Conference exhibition : Drawn to Investigate
An exhibition of drawings related to the conference theme ‘Drawing talking to the Sciences’ will be exhibited as part of the conference at The Ruskin Museum of the Near Future at Lancaster University and artists will have the opportunity to discuss their work during the proceedings. The exhibition will look at the potential of drawing used as an investigative tool to make meaningful contributions to knowledge outside the arts. The exhibition complements the conference papers with visual examples of how drawing today continues to work across the porous boundary between observation and expression, empiricism and invention in a range of investigative practices. Using the term ‘science’ in the most inclusive way, the exhibition aims to bring together a range of examples of contemporary drawing undertaking research in dialogue with scientific investigation.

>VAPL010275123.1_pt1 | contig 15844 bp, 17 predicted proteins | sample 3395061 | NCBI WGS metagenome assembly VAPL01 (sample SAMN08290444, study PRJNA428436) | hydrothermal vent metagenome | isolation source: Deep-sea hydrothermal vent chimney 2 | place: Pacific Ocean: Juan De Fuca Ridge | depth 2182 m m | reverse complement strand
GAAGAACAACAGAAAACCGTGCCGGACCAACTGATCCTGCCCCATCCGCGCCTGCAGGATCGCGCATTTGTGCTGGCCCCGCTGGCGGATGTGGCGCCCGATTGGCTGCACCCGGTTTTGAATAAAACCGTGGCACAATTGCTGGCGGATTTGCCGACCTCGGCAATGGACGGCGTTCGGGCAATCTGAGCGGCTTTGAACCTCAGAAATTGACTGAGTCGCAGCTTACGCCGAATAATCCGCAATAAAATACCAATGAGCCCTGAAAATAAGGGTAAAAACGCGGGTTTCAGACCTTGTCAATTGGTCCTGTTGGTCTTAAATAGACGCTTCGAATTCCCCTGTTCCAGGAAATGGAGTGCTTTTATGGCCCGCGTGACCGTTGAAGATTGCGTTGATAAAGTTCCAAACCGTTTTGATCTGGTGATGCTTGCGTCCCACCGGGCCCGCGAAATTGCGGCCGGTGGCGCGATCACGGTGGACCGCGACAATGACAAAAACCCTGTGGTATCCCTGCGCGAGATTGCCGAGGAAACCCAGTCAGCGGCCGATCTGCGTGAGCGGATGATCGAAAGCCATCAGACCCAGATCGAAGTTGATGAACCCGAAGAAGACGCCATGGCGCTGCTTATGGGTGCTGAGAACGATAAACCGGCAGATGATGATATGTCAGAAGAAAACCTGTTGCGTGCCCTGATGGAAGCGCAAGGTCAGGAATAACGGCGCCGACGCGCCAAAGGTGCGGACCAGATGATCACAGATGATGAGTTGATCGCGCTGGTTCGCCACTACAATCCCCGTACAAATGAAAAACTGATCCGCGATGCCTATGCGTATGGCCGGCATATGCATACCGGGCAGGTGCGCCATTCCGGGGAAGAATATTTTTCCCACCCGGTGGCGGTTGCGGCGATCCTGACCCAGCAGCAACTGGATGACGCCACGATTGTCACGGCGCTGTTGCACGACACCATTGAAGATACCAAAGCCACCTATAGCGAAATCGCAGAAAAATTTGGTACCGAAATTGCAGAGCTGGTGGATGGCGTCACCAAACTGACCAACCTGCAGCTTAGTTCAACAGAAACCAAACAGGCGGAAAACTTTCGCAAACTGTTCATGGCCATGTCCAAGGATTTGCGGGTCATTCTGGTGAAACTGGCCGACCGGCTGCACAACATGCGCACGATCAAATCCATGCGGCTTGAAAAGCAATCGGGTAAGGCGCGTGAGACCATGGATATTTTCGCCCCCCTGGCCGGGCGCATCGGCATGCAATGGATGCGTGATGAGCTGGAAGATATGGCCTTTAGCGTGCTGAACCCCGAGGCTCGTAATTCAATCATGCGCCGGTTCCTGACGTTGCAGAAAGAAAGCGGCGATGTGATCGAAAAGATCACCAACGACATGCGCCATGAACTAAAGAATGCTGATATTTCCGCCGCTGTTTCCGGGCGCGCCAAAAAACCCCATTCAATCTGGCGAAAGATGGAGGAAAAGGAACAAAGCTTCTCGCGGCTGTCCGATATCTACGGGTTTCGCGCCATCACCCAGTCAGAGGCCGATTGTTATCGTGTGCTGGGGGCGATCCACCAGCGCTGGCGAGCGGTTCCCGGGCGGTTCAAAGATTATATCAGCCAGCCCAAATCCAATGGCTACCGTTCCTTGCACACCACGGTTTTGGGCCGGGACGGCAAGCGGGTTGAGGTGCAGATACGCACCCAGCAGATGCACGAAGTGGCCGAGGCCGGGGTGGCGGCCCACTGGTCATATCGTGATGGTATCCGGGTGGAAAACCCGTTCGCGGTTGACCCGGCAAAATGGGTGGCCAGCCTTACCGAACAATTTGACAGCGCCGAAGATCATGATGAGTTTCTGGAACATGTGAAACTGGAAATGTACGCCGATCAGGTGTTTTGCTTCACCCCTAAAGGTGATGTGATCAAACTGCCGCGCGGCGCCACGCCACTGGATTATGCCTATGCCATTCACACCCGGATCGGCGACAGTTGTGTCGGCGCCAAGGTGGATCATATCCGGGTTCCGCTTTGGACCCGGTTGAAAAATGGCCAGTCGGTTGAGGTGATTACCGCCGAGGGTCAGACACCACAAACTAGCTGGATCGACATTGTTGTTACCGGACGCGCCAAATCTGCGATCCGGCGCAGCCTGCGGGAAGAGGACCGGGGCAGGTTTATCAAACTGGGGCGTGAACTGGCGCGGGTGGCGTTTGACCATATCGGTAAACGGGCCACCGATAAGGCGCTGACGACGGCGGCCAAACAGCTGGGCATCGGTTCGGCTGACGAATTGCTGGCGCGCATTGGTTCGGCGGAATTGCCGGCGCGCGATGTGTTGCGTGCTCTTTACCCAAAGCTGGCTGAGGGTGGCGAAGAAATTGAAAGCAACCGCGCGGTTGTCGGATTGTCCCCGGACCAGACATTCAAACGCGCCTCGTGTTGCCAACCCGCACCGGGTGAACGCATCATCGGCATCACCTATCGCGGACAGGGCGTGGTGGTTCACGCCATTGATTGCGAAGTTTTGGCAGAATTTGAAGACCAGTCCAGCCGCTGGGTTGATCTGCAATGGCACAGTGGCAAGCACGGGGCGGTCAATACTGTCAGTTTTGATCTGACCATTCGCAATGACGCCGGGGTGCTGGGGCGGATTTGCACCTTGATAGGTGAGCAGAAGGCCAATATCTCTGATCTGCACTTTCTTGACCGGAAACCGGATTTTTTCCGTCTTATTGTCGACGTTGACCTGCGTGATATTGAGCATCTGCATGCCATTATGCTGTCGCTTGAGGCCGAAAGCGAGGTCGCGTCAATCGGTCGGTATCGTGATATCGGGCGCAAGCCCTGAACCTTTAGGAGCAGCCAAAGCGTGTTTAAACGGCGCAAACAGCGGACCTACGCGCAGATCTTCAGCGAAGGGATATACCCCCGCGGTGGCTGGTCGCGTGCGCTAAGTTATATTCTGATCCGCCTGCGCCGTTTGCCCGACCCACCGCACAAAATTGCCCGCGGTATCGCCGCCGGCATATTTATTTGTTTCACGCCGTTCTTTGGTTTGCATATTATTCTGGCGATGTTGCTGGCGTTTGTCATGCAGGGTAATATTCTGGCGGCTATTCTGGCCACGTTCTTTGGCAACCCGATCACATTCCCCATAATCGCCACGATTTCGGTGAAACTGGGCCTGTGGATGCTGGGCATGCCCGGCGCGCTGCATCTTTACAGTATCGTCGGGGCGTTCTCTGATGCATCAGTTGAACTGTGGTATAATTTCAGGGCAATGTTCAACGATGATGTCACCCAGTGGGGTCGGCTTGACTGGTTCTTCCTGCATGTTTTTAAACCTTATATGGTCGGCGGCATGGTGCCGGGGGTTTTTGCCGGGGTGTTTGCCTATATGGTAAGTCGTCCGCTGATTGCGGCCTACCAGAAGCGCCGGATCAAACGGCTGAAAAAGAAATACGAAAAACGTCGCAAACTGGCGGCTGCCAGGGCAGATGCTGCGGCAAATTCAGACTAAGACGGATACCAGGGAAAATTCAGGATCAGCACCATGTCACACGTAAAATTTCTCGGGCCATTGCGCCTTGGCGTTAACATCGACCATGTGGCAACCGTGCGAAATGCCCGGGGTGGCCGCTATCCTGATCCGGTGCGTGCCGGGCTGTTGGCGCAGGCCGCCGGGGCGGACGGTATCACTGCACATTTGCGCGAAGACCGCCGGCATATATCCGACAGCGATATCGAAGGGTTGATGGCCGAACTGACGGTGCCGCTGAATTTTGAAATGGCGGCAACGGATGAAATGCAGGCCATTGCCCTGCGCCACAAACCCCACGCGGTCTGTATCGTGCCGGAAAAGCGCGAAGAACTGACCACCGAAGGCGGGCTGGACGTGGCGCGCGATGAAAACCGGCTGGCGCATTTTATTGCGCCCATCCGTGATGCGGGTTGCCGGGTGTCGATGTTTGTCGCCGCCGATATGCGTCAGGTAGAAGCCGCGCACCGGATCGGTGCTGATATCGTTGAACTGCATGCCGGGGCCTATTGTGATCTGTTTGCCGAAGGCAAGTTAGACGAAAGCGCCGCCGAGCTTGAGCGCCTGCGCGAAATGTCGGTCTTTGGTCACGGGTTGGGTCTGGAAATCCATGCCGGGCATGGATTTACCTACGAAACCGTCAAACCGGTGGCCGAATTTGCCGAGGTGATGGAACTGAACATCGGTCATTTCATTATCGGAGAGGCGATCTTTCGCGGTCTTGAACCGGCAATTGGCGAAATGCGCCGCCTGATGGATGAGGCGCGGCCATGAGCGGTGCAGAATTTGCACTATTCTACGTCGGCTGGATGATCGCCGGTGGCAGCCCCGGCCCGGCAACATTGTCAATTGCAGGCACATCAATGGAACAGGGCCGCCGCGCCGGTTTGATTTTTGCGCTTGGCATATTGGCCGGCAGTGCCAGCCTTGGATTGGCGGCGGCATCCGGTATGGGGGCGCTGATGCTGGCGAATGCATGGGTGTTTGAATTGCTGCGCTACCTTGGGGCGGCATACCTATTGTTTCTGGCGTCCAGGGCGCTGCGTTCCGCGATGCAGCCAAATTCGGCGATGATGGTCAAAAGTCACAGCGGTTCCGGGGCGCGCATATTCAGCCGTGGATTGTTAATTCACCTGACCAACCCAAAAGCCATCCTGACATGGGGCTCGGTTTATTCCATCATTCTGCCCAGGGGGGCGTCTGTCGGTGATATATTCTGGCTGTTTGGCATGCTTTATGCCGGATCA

Exhibition dates are 10th -17th January
Gemma Anderson (Artist), Berta Verd (Mathematician), Johannes Jaeger (Biologist)
We describe a collaboration between an artist, a mathematician, and a biologist, which examines the potential of drawing for understanding biological process. As a case study, it considers C. H. Waddington’s powerful visual representation of the “epigenetic landscape,” whose purpose it is to unify research in genetics, embryology, and evolutionary biology. We explore the strengths, but also the limitations of Waddington’s landscape and attempt to transcend the latter through a collaborative series of exploratory images. Through careful description of this drawing process, we touch on the epistemological consequences it had on all participants, artist and scientist alike.